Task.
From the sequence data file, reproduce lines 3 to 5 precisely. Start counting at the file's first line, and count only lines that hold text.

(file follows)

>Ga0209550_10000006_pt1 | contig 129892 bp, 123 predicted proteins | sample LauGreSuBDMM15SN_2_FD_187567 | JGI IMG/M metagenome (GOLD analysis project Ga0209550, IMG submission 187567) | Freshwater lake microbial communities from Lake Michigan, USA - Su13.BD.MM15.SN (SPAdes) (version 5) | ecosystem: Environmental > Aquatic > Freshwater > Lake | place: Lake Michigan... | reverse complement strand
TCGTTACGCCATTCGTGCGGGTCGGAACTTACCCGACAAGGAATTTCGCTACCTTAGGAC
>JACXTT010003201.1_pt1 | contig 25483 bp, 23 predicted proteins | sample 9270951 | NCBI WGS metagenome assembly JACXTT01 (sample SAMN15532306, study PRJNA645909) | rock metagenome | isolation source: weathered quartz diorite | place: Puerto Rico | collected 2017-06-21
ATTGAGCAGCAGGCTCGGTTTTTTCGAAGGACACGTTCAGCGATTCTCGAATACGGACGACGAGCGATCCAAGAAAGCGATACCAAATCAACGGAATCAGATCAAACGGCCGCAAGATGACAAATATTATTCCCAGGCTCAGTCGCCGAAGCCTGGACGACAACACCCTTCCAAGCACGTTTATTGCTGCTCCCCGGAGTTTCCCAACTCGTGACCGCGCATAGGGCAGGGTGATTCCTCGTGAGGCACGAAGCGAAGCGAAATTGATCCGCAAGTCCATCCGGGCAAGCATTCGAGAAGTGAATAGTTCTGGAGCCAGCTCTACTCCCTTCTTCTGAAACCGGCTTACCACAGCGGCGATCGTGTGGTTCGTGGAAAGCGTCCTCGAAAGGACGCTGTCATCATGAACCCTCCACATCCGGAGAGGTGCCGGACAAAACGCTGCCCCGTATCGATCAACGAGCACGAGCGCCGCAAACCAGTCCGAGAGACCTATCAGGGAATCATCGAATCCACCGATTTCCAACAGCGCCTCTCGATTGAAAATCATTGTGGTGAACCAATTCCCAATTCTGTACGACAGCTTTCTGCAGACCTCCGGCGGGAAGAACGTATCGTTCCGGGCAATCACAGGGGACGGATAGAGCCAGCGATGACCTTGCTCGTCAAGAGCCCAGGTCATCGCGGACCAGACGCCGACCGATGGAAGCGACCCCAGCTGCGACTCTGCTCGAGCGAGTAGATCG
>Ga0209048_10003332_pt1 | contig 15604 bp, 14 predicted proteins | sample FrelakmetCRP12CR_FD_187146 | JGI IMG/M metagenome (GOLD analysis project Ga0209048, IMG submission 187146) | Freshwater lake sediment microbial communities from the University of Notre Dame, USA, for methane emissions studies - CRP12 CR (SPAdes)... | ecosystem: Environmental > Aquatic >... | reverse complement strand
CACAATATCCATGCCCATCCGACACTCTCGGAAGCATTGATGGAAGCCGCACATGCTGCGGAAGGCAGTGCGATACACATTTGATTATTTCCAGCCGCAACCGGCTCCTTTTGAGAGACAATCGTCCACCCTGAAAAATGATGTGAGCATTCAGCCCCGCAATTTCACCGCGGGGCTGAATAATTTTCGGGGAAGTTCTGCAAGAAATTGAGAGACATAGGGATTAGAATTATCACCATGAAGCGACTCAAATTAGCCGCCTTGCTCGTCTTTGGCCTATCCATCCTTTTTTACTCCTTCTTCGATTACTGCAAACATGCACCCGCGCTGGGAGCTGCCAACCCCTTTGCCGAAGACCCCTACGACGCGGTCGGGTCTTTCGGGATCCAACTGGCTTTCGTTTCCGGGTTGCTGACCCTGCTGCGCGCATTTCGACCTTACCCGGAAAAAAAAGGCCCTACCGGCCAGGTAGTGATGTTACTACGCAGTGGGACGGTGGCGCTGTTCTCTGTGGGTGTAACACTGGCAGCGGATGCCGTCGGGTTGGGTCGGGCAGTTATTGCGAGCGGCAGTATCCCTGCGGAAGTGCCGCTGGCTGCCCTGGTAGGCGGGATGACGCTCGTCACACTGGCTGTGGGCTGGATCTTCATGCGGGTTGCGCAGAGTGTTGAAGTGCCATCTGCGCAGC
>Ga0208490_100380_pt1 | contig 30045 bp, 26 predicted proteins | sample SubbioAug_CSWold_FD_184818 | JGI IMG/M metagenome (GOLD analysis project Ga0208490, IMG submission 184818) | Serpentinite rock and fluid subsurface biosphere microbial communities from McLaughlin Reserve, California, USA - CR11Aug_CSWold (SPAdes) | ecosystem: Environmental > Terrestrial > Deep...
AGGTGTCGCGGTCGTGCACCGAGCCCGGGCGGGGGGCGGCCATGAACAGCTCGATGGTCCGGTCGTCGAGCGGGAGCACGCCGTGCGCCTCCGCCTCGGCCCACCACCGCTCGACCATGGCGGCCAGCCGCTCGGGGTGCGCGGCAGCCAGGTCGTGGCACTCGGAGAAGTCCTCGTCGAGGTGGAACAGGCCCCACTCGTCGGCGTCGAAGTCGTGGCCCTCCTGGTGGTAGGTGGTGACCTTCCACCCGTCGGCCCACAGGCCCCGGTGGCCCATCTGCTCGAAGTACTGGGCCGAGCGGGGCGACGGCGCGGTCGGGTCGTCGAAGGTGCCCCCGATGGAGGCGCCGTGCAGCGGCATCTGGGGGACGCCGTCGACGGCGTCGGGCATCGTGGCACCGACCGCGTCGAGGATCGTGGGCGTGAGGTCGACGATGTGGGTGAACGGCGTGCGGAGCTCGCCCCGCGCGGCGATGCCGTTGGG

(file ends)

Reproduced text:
>JACXTT010003201.1_pt1 | contig 25483 bp, 23 predicted proteins | sample 9270951 | NCBI WGS metagenome assembly JACXTT01 (sample SAMN15532306, study PRJNA645909) | rock metagenome | isolation source: weathered quartz diorite | place: Puerto Rico | collected 2017-06-21
ATTGAGCAGCAGGCTCGGTTTTTTCGAAGGACACGTTCAGCGATTCTCGAATACGGACGACGAGCGATCCAAGAAAGCGATACCAAATCAACGGAATCAGATCAAACGGCCGCAAGATGACAAATATTATTCCCAGGCTCAGTCGCCGAAGCCTGGACGACAACACCCTTCCAAGCACGTTTATTGCTGCTCCCCGGAGTTTCCCAACTCGTGACCGCGCATAGGGCAGGGTGATTCCTCGTGAGGCACGAAGCGAAGCGAAATTGATCCGCAAGTCCATCCGGGCAAGCATTCGAGAAGTGAATAGTTCTGGAGCCAGCTCTACTCCCTTCTTCTGAAACCGGCTTACCACAGCGGCGATCGTGTGGTTCGTGGAAAGCGTCCTCGAAAGGACGCTGTCATCATGAACCCTCCACATCCGGAGAGGTGCCGGACAAAACGCTGCCCCGTATCGATCAACGAGCACGAGCGCCGCAAACCAGTCCGAGAGACCTATCAGGGAATCATCGAATCCACCGATTTCCAACAGCGCCTCTCGATTGAAAATCATTGTGGTGAACCAATTCCCAATTCTGTACGACAGCTTTCTGCAGACCTCCGGCGGGAAGAACGTATCGTTCCGGGCAATCACAGGGGACGGATAGAGCCAGCGATGACCTTGCTCGTCAAGAGCCCAGGTCATCGCGGACCAGACGCCGACCGATGGAAGCGACCCCAGCTGCGACTCTGCTCGAGCGAGTAGATCG
>Ga0209048_10003332_pt1 | contig 15604 bp, 14 predicted proteins | sample FrelakmetCRP12CR_FD_187146 | JGI IMG/M metagenome (GOLD analysis project Ga0209048, IMG submission 187146) | Freshwater lake sediment microbial communities from the University of Notre Dame, USA, for methane emissions studies - CRP12 CR (SPAdes)... | ecosystem: Environmental > Aquatic >... | reverse complement strand